The idea of an ancient Aztec city infused with futuristic technology certainly fuels the imagination, and there is a lot that could have been done aesthetically, but somehow Lienzo screwed up here, and the result is a visual mess. We’re not just talking about the dated visuals, which look like they came from the PS2 era, with blocky models, bland textures, and a terrible framerate, but also that this city, which is supposed to be a sprawling beacon of technological advancement, feels very empty. What is supposed to be a bustling metropolis is only inhabited by a handful of NPCs. Perhaps the worst part about Aztech’s visuals, however, is the god-awful camera, which we’ll tell you all about in the gameplay section of the review. Admittedly, not everything is bad: we did like the variety when it came to the game’s environments, and although the execution is terrible, the aesthetics themselves certainly capture the right atmosphere.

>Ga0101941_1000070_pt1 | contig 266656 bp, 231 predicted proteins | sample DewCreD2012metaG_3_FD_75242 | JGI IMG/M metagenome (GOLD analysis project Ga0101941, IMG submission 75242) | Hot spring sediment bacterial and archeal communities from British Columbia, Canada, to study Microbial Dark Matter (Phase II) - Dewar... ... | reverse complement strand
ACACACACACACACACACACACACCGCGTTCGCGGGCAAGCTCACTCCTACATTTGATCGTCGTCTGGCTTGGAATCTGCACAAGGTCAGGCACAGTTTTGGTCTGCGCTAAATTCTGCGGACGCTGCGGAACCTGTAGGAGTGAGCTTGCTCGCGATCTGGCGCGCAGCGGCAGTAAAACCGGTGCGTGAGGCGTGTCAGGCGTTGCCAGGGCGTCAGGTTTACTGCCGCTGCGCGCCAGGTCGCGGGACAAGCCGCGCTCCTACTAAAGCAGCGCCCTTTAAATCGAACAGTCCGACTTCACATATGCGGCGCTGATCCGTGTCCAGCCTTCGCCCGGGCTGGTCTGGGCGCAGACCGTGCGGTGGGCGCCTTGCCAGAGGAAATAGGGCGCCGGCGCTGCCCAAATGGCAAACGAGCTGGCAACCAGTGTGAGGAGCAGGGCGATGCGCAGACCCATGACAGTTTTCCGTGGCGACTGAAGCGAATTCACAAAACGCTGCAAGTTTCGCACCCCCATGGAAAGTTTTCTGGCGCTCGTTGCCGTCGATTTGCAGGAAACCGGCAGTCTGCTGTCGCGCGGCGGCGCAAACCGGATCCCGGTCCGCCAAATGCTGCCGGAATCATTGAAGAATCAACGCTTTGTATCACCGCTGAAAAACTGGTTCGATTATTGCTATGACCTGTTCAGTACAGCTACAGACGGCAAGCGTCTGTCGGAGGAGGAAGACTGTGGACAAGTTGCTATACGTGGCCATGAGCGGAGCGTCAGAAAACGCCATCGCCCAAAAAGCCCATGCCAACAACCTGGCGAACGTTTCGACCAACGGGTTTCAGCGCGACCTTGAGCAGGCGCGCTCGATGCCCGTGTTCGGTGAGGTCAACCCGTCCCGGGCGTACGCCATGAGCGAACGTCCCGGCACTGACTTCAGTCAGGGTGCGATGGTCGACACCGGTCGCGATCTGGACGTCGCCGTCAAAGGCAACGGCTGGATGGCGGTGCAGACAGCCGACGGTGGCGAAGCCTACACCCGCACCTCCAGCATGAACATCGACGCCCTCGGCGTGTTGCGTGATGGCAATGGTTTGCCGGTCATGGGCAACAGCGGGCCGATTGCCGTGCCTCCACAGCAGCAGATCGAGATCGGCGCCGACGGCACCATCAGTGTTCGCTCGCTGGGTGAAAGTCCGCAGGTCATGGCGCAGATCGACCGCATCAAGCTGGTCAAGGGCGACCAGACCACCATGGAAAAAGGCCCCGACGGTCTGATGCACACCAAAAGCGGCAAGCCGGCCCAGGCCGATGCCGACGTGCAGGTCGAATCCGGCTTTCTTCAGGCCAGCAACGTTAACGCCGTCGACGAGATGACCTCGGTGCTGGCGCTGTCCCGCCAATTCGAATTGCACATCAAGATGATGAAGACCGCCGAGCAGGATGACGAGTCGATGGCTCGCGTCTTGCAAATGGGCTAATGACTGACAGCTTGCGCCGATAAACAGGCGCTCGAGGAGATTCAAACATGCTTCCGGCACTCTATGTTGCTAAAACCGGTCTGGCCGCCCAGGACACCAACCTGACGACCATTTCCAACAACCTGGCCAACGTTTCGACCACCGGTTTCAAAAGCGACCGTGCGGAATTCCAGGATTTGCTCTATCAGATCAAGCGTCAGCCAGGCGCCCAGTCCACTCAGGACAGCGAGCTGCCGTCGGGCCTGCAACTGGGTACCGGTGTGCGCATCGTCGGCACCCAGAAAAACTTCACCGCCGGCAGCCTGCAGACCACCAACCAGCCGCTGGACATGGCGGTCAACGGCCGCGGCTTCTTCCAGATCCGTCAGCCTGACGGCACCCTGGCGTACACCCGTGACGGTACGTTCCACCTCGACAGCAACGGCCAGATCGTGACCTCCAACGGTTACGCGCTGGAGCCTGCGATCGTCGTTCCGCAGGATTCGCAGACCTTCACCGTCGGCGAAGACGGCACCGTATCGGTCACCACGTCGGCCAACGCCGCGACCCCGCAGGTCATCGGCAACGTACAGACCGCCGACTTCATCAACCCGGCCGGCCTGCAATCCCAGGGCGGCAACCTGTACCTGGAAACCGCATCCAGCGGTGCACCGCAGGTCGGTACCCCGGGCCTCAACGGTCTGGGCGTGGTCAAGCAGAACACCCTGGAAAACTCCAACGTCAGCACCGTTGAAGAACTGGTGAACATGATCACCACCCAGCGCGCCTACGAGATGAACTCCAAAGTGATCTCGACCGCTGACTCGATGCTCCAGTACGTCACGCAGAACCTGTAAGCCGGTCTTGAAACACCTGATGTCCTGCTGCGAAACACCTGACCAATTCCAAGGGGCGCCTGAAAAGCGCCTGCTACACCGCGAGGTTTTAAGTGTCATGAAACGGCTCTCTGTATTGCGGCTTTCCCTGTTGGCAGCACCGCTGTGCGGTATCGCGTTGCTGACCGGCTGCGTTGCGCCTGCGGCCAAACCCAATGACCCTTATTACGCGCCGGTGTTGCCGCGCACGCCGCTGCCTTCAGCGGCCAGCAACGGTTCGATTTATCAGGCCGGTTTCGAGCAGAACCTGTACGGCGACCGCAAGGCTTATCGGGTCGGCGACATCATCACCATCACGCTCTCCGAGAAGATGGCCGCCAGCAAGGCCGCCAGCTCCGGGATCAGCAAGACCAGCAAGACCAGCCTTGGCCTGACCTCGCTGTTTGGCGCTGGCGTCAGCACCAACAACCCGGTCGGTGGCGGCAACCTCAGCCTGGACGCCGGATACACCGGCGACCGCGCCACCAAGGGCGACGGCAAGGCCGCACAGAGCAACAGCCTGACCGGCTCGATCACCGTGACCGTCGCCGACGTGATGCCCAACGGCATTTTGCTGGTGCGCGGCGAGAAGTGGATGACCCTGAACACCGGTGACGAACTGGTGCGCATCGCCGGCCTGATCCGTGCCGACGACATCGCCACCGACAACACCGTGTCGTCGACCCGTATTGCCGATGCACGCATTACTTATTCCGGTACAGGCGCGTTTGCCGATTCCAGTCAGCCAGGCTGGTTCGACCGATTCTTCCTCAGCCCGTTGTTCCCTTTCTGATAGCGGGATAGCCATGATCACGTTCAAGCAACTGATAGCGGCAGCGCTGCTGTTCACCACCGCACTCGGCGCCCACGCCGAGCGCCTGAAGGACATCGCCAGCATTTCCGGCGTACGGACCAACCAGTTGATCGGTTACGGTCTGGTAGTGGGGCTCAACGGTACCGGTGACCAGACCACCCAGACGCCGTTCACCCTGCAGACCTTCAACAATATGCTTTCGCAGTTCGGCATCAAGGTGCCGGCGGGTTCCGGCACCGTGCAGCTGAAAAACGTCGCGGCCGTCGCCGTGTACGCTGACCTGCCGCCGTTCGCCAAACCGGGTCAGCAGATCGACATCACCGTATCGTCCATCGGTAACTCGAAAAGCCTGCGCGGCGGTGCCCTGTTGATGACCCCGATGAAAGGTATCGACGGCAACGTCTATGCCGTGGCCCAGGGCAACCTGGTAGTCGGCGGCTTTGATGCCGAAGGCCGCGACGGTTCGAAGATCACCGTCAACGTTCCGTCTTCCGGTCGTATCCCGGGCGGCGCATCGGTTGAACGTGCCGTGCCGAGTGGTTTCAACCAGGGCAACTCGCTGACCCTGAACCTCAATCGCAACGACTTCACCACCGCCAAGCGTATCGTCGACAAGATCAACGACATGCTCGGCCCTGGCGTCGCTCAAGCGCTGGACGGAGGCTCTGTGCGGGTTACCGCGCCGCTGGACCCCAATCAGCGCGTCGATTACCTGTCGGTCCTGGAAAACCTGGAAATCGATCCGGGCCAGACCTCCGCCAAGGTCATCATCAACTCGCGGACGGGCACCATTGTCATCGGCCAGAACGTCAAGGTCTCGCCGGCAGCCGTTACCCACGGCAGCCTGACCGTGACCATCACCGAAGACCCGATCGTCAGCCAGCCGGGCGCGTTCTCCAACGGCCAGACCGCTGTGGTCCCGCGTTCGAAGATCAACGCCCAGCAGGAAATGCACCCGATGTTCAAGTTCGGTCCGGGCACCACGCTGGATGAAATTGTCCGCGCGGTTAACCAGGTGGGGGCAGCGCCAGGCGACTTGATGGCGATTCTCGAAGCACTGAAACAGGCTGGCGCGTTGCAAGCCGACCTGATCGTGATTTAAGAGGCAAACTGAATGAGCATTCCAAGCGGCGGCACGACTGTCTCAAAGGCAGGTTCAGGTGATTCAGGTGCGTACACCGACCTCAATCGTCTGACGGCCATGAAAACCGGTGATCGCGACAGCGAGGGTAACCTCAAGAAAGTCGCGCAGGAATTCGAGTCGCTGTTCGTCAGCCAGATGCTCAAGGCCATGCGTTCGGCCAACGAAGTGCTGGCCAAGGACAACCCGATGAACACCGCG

For some strange reason, Aztech doesn’t take the logical route with its OST, which would be to have music inspired by the culture that the setting is based on. Instead, what we’re getting here is generic rock music, with drums and electric guitars. It feels very much out of place here, even though each of the Gods gets its own theme music. Voice acting is almost completely absent, which is inexcusable in a game with this much expository dialogue. Whenever a character starts talking, we get a short Sims-like mumble but this actually makes it more noticeable how necessary full voice work is here.


As you’d have guessed from the story, Aztech is an action game that is pretty much built around beating up enemies. The ultimate goal is to take on the Forgotten Gods one at a time, in order to prevent them from wreaking havoc on your people. There is some light exploration involved as you try to seek out each God, and this also results in some 3D platforming as Achtli uses the powers imbued in her stone arm in order to fly, zip, and punch her way through whatever stands in her way, but the main focus is on combat. There are three difficulty levels present, and you’ll be able to earn in-game currency to buy upgrades for Achtli, making for some variety as well as replayability at higher difficulty stages. However, given how shallow and disappointing the gameplay is -we’ll get back to that in a bit- we doubt that you’re going to want to revisit Aztech after an initial playthrough.